The Cantonese cuisine at West Colonial's Ten Ten Seafood and Grill doesn't pander to the gweilo

A perfect 10/10

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The Cantonese cuisine at West Colonial's Ten Ten Seafood and Grill doesn't pander to the gweilo
photo by Rob Bartlett

Ten Ten Seafood & Grill — a new Chinese restaurant in West Orlando — is not for the casual tourist. They don't care about pandering to gweilo. They don't care about being nouveau. What they do care about, though, is keeping it real and authentic.

The second of only two locations (the original is in South Florida), the Orlando Ten Ten is a promising new contender out on the Asian frontier of West Colonial Drive. Despite a name that implies an emphasis on seafood, Ten Ten Seafood & Grill is really much more comprehensive than that. Its specialty, in fact, is Cantonese cuisine, done traditionally and extensively. While seafood is prominently featured, Ten Ten is something of an all-purpose Chinese restaurant featuring dim sum and siu mei (Chinese barbecue) alongside a full dinner menu — like Ming's Bistro and Peter's Kitchen, only on a grander scale. And the authenticity comes even before the first bite.

Here, English is very much secondary. Furthermore, the clientele is almost exclusively Asian. (If you're looking for a true dive into ethnic dining, these are good signs.) Once I sat down for my first visit, the validation came in one steamed tray at a time. Ten Ten's dim sum is the primary draw at lunchtime, and the restaurant features full cart service even on weekdays. Although not all items on the extensive dim sum menu are immediately available at any given time, the roving carts offer a decent variety of the usual greatest hits like shumai, steamed pork buns, shrimp balls, sesame balls, beehive fried taro and the like — mostly between $3.85 and $4.85 per plate.

Dishes we sampled, like the stuffed bean curd skin ($4.85), pan-fried shrimp and chive dumplings ($4.85), and steamed pork spare ribs with black soybeans and jalapeño ($4.85) were all done to solid traditional standard. Not standard were the Shanghai dumplings ($4.85), an option not universally offered at other dim sum places. Though small, the four amuse-bouche–sized soup dumplings packed big punch with flavorfully seasoned pork and a nice hint of broth. Unassuming but delicious, these wonderful bites were perfect with just a dollop of the tableside chili sauce.

For dinner service, Ten Ten offers a robust Cantonese-centric menu featuring a whole spectrum of seafood, meats, noodles, soups, barbecue appetizers (though availability can be spotty) and authentic greens like snow pea leaves.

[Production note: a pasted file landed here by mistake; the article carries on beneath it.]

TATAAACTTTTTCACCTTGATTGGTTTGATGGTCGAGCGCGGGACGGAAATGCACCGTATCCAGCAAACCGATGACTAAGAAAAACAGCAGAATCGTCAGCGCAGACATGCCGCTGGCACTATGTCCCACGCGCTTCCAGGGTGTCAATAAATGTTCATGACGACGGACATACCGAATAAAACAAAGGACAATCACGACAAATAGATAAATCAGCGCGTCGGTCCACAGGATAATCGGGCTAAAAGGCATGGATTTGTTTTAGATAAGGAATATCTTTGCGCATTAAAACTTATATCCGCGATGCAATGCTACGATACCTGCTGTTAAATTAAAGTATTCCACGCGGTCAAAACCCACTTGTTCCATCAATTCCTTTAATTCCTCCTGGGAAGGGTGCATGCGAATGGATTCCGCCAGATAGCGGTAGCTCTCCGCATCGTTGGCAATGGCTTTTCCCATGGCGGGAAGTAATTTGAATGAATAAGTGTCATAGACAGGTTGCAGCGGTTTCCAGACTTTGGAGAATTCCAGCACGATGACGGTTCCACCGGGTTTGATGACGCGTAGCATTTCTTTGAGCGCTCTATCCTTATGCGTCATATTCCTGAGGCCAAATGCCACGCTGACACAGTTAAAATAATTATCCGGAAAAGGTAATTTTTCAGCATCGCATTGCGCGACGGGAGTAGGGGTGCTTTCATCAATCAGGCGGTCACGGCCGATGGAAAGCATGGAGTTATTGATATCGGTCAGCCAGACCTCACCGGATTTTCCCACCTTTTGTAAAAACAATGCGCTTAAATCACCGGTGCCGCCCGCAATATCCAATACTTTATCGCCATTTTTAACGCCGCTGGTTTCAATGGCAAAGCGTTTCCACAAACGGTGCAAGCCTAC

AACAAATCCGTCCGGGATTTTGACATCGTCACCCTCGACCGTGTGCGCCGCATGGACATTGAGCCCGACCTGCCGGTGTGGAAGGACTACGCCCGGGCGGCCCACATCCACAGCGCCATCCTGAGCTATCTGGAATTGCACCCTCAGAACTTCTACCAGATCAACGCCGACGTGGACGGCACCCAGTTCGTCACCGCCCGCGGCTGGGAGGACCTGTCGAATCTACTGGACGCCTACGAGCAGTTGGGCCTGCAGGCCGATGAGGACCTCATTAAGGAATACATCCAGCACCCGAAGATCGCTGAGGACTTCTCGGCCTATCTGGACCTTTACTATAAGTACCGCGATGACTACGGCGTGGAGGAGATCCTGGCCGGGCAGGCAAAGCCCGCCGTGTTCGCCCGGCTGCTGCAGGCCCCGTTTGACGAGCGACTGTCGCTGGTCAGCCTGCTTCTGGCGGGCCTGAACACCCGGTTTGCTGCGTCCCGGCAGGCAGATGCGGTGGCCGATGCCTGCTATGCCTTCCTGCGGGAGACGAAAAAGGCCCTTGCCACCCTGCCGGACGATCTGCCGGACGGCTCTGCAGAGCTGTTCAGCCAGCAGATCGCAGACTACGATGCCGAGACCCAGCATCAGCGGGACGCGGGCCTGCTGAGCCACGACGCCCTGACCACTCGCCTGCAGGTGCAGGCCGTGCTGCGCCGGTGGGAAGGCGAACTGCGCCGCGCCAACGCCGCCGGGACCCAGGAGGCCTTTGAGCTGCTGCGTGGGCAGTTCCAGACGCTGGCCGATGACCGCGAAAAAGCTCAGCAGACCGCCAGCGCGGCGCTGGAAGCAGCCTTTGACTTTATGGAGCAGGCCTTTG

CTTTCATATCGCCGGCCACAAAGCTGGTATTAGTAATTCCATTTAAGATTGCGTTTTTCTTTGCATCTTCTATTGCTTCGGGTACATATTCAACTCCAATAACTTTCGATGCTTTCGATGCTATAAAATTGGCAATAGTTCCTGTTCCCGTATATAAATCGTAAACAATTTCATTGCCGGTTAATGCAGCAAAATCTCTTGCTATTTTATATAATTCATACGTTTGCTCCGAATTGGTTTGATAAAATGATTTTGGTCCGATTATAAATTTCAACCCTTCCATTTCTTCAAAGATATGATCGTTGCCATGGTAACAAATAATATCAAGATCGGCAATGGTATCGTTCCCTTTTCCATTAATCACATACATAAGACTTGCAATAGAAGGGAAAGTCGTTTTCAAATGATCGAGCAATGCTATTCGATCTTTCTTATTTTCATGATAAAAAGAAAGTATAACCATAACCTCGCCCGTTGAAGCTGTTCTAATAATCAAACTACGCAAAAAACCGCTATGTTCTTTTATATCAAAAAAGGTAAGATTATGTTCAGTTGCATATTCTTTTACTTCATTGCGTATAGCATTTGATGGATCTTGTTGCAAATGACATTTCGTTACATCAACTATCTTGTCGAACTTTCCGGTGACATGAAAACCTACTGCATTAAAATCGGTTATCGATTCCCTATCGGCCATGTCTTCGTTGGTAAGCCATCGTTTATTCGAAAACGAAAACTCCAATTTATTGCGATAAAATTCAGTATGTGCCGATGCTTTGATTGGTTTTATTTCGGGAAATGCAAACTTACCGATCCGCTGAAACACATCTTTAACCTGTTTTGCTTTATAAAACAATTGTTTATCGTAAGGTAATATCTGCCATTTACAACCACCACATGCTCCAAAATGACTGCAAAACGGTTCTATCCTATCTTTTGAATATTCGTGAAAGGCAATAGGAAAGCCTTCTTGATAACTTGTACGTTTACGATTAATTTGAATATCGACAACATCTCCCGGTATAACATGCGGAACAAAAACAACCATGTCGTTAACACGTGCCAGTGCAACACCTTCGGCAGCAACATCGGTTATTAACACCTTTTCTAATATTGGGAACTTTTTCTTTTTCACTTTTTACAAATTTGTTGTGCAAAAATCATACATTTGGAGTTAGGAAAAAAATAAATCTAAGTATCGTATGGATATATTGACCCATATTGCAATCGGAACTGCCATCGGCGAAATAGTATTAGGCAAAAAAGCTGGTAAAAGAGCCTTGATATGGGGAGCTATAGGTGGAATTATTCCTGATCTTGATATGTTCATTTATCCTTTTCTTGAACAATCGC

Of the fresh seafood options on hand, I chose the clams with black bean sauce ($18.95). The tender littleneck clams were classically prepared: open-shelled and tossed in a royal sauce of fermented black soybeans, whose sublime umami was punctuated with scallions and jalapeño slices.

In a day when we're all trying to eat a little less meat, ma po bean curd ($15.95) can be a marvelously spicy and satisfying option. It's both comforting and sexy; at least, it's supposed to be when it's done right. And the version at Ten Ten is, with a rich and savory brown gravy tying together airy cubes of silken tofu, peas, carrots, ground pork and a bonus accent of preserved mustard stem slices. This generous portion of ma po tofu is probably some of the best in the city.

click to enlarge The Cantonese cuisine at West Colonial's Ten Ten Seafood and Grill doesn't pander to the gweilo
photo by Rob Bartlett

Ten Ten's dining space is a tall-ceilinged, banquet-style hall that's a mix of flash (glitzy wall treatments, chandeliers, video wall playing Asian pop music videos) and utility (large round tables with lazy Susans, a barbecue station, fresh seafood tanks). But it's all geared toward gathering, from families on up to large parties.

One thing about the table setting that especially stood out was the pack of sanitary wipes sitting there matter-of-factly. Then I noticed they were on every table. Not elegant, perhaps. But these days? Appreciated. Also worth noting: Every member of the floor staff was masked, without exception.

Thankfully, real Asian food is no longer exotic in this city. The dining rooms of legit Asian spots in Mills 50, once the domain of Asian customers, are now reliably multi-culti. Modernist Asian cooking has even caught mainstream fire. And all of that is great. But ungentrified, traditional eateries are vital to keeping that cultural edge anchored and alive.

In that spirit, Ten Ten is a worthy new outpost of classic Chinese cuisine, one that's more reminiscent of deep hotspots in Asian-concentrated cities like Houston than the mixed dining experiences in downtown Orlando. If you know the dim sum halls of big-city Chinatowns and have been missing that here, Ten Ten will take you there.

click to enlarge The Cantonese cuisine at West Colonial's Ten Ten Seafood and Grill doesn't pander to the gweilo
photo by Rob Bartlett

TEN TEN SEAFOOD & GRILL, Golden Sparkling Plaza, 5600 W. Colonial Drive, 407-559-9999, $$$

About The Author

Bao Le-Huu

Music columnist.
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